Furthermore, we manipulate presentation time. This allowed us on one side to prove the sensitivity of our paradigm using a manipulation which has been shown to affect long-term memory for pictures before [10]. We also speculated that a possible contribution of stereo could be limited to the case where enough processing time was available.

Methods

Two groups of 28 students of the Justus-Liebig University of Giessen volunteered for participating in the study. The first group (23 females, mean age 22.9) was tested in the short-exposure condition, the second group (23 females, mean age 24.5) was tested in the long-exposure condition. Subjects in this experiment and in the following ones provided written informed consent in agreement with the Declaration of Helsinki. Methods and procedures were approved by the local ethics committee LEK FB06 at Giessen University (proposal number 2009-0008).

Stimuli.

The stimuli were 192 3D pictures belonging to three categories: Houses, Cars and Forest scenes (64 pictures for each category).

The Pictures were taken with a Fujifilm Finepix W1 3D digital camera (Fujifilm Holdings Corporation, Tokyo, Japan). Images were first rescaled from 3648×2736 to 1000×750 pixels. Subsequently, the luminance pixel-wise mean and standard deviation for each RGB channel and picture were normalized to the mean and 25th percentile of the distribution in the original set, respectively. The stimuli were presented on a black background.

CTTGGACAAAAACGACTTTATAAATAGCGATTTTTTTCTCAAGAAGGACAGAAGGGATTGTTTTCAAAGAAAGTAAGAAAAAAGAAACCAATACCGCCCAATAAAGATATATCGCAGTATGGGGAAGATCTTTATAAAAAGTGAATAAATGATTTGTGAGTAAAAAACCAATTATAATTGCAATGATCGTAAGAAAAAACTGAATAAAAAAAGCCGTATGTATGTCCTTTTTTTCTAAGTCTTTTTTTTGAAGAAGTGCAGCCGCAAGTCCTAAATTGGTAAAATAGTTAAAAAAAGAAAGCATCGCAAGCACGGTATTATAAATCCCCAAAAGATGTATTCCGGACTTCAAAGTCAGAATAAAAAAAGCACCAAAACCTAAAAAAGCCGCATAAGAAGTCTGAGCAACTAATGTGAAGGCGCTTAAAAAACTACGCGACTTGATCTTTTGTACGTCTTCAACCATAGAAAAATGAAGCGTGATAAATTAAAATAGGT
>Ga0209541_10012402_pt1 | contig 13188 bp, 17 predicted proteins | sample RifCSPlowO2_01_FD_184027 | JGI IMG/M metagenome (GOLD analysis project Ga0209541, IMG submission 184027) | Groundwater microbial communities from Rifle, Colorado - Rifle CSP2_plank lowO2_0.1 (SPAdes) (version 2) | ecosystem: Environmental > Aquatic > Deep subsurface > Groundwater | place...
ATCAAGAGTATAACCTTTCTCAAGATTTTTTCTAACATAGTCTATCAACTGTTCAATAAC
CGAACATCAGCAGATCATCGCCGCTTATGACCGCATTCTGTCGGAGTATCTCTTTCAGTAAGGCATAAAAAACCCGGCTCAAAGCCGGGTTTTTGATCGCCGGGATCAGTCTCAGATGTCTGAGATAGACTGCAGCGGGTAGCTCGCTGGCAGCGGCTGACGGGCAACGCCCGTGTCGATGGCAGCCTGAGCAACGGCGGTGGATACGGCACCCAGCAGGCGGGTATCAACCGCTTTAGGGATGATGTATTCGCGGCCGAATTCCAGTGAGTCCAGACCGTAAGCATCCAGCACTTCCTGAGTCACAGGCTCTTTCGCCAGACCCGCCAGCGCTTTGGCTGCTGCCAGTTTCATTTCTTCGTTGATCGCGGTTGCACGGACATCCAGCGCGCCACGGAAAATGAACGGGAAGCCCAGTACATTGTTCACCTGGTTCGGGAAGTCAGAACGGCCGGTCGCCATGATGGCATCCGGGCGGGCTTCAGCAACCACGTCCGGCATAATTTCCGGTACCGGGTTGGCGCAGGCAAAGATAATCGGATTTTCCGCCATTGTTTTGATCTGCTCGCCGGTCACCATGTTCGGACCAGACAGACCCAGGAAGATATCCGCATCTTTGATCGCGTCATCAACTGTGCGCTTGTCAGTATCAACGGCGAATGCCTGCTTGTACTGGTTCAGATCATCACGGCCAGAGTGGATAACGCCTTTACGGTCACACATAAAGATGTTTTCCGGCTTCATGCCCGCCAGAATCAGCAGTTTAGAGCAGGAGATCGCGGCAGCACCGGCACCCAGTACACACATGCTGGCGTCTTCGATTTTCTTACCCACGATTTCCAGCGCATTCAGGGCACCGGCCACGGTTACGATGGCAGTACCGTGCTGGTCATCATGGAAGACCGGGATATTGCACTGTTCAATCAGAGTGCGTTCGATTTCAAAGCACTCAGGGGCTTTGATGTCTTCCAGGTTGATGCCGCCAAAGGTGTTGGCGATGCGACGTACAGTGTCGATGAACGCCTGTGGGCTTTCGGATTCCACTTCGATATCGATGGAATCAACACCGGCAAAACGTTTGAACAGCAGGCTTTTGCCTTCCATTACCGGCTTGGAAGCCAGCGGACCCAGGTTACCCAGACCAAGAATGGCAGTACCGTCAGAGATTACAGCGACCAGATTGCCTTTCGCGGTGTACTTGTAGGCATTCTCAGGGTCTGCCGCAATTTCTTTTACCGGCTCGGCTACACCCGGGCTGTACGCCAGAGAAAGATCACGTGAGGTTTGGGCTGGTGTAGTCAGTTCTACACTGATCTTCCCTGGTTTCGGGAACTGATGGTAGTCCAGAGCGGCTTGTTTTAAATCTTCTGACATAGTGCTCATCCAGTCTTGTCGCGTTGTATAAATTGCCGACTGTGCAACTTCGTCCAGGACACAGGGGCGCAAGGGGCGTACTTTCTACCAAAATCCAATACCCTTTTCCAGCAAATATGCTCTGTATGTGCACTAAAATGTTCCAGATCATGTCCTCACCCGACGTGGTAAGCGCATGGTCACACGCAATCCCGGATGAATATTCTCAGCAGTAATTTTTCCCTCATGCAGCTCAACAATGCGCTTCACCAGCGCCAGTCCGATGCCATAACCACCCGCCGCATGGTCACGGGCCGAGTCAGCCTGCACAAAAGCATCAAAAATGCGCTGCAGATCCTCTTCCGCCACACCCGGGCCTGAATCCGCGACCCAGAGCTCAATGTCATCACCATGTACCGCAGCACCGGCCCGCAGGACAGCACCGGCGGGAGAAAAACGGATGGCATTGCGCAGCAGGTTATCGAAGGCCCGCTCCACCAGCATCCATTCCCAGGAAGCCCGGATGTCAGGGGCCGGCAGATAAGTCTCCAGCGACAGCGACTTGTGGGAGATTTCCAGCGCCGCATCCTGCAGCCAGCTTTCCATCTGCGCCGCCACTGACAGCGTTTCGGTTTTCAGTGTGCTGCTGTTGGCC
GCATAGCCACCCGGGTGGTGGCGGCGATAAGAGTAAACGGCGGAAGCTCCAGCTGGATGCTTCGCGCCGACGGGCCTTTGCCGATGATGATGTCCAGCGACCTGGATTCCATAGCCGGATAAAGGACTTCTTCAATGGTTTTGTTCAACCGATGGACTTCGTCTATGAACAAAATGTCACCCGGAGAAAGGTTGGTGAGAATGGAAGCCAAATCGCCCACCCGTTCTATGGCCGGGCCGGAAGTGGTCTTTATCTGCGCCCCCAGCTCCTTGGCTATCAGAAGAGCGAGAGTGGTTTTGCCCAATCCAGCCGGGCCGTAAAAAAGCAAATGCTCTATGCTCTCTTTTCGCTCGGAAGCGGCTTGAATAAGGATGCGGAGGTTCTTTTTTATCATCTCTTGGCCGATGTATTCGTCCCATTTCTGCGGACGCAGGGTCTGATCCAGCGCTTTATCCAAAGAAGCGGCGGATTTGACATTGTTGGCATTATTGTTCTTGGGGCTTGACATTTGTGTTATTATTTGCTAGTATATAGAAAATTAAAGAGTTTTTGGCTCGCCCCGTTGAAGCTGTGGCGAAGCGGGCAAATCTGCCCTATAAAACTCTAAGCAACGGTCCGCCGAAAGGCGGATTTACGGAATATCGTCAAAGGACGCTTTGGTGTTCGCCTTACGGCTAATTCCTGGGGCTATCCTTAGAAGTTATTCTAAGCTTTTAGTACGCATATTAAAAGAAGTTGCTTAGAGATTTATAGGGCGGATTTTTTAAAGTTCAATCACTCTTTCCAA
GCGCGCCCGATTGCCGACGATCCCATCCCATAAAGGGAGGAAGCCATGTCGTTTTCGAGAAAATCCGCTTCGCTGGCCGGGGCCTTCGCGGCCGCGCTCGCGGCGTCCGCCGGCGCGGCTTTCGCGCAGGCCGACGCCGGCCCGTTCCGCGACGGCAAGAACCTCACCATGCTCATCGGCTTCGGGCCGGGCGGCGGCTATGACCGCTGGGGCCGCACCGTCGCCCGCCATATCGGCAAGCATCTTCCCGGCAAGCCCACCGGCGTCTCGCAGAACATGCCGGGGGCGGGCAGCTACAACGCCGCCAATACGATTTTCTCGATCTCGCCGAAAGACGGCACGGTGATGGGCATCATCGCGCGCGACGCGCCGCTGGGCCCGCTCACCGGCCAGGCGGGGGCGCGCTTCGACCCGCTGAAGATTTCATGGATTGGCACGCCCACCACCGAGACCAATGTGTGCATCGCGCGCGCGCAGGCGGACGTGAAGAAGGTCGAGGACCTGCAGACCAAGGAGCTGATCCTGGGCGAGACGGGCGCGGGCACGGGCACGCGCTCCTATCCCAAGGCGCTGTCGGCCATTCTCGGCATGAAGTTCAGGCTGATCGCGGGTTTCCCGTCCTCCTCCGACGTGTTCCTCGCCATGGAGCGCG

The pictures were shown on a 22-inch SyncMaster 2233 LCD Monitor (Samsung Group, Seoul, South Korea) running at 120 Hz. The monitor was viewed through Nvidia 3DVision shutter glasses (Nvidia Corporation, Santa Clara, CA), providing an effective frame-rate of 60 Hz.

The presentation of the stimuli was controlled using Matlab (MathWorks, Inc., Natick, MA) and the PsychToolbox [30].

Viewing distance was 100 cm and the pictures subtended 16.2×12.1° of visual angle.

At the end of the experiment all participants reported being clearly able to see the 3D structure of the pictures under our 3D stimulation conditions.